Bidding good-bye to winter and saying hello to spring!
In the winter term, Tristan Goodbody and Joe Rakofsky successfully defended their theses in January and March 2019 respectively, this concludes Q11 and Q12 of theme 2. Tristan, now a postdoc, will be focusing on Q1 of theme 1. Congratulations to both of you!
Sam Herniman grew up between the small countries of England and Northern California. Sam fled, at the age of 18, to the countryside of Wales to complete an undergraduate degree in ecology at Bangor University. While in university, he took a year out to research the anthropogenic influences on tropical orchids in China. This project used Landsat-8 images to create environmental niche models for two Chinese orchids. After graduating, Sam spent a short time researching dragonflies in Ugandan caldera lakes before starting a forestry internship in eastern Oregon for the US Bureau of Land Management and the Chicago Botanic Garden. This work in the forest industry led him to seek out education in forestry and remote sensing – a sector the AWARE project easily satisfies.
In January 2018, Sam moved to Vancouver, BC to become a master’s student to work on AWARE question 18 project in the Integrated Remote Sensing Studio under Dr. Nicholas Coops. Question 18 involves creating habitat suitability models for birds in Newfoundland. It has already been established that forest structure information is essential for accurate models of forest birds. Subsequently, Sam is exploring ways to interpolate structural information across Newfoundland, where wall-to-wall airborne laser scanning data are not available.
In his free time, Sam enjoys road trips, camping and playing fetch with his robotic vacuum.
Q7: Using 3-dimensional point clouds to improve characterizations of tree stems across scales in boreal mixedwood forest stands
Chris Mulverhill is a PhD student working under the supervision of Nicholas Coops (UBC). His research project (Question 7 of theme 2) investigates the use of 3D remote sensing technologies to estimate stem volume and diameter in a boreal mixedwood forest near Slave Lake, Alberta.
Part of Chris’s work uses ground-based images to construct 3D point clouds, called Digital Terrestrial Photogrammetry, or DTP. DTP and associated techniques have been the focus of recent research, in response to enhanced data needs of higher resolutions at lower costs. These needs (and areas of study for DTP) are, for example, estimates of tree diameter at breast height (DBH), volume, and taper. However, previous studies using DTP have relied on either the acquisition of up to a few hundred images of individual trees, thereby raising issues of time or data storage requirements in operational capacities. Additionally, most studies have focused on relatively homogeneous stands or a single primary species, and, as a result, an additional analysis of point cloud accuracy across species and size gradients is needed to understand the utility of DTP in irregular stands such as those present in boreal mixedwood forests.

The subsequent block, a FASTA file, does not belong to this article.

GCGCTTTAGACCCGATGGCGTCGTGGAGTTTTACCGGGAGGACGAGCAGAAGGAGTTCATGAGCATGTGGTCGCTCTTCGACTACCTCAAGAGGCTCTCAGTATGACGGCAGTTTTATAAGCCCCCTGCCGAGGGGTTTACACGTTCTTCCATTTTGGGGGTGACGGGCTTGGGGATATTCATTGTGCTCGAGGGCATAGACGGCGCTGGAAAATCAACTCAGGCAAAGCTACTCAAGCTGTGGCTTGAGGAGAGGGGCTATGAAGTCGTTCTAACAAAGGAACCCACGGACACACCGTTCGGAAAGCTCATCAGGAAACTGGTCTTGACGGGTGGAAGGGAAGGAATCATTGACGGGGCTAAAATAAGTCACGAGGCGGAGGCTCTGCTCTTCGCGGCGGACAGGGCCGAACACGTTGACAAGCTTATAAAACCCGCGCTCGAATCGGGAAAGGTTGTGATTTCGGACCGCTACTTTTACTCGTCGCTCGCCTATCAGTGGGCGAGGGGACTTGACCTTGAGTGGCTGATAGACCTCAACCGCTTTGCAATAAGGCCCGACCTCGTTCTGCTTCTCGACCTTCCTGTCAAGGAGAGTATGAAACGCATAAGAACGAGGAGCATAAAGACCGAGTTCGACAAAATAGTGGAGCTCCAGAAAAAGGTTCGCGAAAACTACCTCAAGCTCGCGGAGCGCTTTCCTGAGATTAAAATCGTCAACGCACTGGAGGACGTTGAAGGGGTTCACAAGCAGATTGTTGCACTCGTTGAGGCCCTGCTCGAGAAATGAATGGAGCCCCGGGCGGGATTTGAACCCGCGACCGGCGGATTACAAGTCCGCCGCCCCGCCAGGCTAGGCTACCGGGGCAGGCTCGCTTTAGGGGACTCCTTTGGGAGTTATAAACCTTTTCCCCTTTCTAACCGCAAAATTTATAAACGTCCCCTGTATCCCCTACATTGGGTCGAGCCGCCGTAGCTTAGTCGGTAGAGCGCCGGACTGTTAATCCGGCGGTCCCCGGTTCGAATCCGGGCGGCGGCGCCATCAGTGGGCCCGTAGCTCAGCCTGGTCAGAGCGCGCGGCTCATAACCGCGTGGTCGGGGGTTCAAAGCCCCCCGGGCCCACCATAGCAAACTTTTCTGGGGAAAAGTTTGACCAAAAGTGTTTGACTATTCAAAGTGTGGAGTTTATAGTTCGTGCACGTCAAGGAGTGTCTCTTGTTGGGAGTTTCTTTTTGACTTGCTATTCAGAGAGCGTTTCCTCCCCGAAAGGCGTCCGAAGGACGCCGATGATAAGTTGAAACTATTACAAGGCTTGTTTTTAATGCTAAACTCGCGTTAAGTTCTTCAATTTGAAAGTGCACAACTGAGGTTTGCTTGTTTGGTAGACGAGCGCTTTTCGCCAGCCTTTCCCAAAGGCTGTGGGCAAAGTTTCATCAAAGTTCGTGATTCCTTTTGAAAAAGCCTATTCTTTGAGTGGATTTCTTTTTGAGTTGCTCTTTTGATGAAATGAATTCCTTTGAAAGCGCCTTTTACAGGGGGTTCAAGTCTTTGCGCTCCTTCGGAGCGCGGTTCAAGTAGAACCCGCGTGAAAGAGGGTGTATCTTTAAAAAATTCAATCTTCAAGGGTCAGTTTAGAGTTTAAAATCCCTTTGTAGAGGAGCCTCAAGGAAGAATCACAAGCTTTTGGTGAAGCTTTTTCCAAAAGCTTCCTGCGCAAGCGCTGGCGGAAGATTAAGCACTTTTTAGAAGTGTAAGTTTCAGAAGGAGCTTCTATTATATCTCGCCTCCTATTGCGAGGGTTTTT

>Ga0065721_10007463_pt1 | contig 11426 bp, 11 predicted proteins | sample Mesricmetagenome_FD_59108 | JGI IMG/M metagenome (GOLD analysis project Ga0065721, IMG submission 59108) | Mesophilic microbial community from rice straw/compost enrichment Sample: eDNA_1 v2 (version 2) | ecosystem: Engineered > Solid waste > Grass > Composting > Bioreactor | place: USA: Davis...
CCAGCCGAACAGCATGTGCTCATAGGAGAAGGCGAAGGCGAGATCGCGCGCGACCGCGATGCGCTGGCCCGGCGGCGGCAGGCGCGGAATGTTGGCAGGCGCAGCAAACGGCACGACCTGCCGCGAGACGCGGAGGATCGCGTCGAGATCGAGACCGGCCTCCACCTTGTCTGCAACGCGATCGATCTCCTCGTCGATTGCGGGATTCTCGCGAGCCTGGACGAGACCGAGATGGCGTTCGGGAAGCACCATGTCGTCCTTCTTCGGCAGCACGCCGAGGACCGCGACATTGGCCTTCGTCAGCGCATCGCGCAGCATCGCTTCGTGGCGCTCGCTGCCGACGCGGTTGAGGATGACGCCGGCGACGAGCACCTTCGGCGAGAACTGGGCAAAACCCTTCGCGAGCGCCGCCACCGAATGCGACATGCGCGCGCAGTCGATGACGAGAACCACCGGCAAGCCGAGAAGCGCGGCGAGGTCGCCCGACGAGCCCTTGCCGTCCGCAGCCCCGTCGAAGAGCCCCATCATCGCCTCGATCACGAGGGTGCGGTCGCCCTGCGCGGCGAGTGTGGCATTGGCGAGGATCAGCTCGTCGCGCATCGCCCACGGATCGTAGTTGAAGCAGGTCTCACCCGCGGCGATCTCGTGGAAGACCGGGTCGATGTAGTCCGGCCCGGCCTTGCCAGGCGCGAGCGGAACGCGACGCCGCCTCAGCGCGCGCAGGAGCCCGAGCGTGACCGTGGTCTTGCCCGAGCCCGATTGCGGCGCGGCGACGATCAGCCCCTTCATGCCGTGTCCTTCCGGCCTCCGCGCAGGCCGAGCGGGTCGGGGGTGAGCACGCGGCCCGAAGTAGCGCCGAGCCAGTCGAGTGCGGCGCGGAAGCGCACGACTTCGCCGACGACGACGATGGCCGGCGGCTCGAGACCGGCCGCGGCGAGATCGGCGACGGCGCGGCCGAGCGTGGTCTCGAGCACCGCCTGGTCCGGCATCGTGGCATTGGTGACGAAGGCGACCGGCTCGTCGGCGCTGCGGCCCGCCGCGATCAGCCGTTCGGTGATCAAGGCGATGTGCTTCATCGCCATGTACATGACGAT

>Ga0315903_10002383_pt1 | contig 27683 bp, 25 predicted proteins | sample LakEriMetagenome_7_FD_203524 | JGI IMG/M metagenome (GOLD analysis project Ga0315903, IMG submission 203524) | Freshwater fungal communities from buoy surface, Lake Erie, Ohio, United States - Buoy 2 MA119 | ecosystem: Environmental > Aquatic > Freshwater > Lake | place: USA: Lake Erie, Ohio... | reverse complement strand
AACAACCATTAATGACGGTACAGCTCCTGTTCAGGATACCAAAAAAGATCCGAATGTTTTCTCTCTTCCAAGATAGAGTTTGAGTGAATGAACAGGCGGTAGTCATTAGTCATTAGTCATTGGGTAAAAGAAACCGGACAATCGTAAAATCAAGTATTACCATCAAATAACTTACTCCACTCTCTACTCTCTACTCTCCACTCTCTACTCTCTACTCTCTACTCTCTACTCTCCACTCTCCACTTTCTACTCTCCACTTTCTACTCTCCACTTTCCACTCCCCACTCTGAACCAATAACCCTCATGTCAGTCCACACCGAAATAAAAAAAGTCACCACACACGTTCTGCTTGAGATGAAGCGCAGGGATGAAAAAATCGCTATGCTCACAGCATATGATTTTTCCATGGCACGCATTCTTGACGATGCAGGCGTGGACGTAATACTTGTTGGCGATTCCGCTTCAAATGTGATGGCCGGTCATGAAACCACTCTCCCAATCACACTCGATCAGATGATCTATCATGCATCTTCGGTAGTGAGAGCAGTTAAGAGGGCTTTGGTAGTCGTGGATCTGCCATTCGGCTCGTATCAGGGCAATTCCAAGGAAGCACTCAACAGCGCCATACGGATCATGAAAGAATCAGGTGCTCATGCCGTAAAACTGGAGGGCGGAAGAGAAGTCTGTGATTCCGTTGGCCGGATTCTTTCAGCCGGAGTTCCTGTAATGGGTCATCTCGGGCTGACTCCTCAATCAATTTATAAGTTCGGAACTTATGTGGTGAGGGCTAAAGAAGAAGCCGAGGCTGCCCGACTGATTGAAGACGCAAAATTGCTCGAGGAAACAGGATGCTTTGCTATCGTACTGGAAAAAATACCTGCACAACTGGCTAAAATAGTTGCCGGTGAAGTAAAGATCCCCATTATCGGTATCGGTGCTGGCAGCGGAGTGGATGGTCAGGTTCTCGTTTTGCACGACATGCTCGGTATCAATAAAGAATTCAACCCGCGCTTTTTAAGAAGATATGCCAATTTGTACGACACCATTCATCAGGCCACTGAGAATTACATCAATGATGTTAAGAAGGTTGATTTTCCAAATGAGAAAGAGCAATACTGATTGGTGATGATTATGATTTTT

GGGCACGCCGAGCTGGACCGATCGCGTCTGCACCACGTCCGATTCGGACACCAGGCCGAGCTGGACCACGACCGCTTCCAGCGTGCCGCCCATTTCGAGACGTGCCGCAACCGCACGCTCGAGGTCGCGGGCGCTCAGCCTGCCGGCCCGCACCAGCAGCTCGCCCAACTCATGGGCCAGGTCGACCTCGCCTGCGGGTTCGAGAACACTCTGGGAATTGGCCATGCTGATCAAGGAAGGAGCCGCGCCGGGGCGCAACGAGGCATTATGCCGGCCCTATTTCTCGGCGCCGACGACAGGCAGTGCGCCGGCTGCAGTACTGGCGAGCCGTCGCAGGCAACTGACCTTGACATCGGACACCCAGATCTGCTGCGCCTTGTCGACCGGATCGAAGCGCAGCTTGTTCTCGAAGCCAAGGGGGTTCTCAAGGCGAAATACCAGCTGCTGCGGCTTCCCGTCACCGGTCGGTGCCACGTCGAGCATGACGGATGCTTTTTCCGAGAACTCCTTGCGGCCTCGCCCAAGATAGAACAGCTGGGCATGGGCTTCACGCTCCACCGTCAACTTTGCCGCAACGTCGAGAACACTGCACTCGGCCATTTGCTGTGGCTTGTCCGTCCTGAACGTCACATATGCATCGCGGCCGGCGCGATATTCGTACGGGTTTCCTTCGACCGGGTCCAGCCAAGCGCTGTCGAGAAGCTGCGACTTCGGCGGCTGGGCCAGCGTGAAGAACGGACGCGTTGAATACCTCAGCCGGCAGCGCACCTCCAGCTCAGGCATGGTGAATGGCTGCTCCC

Chris’s recent work has evaluated the use of DTP based on a small set of photos (12 per tree) for estimating tree volume and diameter on a set of 15 trees from 6 different species. Images were acquired using two spherical cameras mounted on a telescoping pole, taking images at each of three heights, approximately 2, 3, and 5 m above the ground, and at each of two locations around the tree (Figure 1). The mount ensured the two cameras remained at a fixed distance apart, which allowed this distance to be input as a scale bar during point cloud processing. Point clouds were processed using an automated workflow in Agisoft Photoscan, and the resulting point clouds were analyzed in Computree, a collaborative and open-source software to derive detailed tree-level estimates from ground-based point clouds. Results of DBH estimation, shown in Figure 2, indicate the general success of this technique in DBH estimation for the sample trees. Through this work, Chris and his collaborators hope to demonstrate the possibility of using DTP to characterize the trees present in complex and changing habitats such as boreal mixedwood forests.
Figure 1: The setup of image acquisition and coded target placement (left), and the use of the cameras and telescoping pole during July 2018 fieldwork (right).
Figure 2: Estimation accuracy of the DBH for sample trees (n = 15).
AWARE projects in general are going very well on all sites. In Alberta, work is continuing on the use of terrestrial photogrammetry for stem characterisation and growth. Over in Ontario, work has picked-up with the acquisition of the single photon LiDAR over the Romeo Mallette Forest and analysis of species at the Petawawa research forest. With the use of new plot data collected from Black Brook, testing and improving the species identification software continues. UBC is working on processing the SPL data and deriving an initial stratification for a new plot network and developing an EFI using the data.
There is great interest in using LiDAR to improve mapping in the Newfoundland and Labrador region as well as in the three growth and yield questions in Q20.
The level of involvement of our industrial partners has increased and expected to continue to improve. This gives us a high chance of clawing back the cash that NSERC withheld in 2018.
AWARE e-lecture series to bring the project results of AWARE to the larger public are coming in the fall of 2019. The online courses will be hosted at the Canadian Institute of Forestry (CIF-IFC)’s online school. Six to eight classes are being planned to run between September to October of 2019. A rolling AWARE lecture series is also in the plan.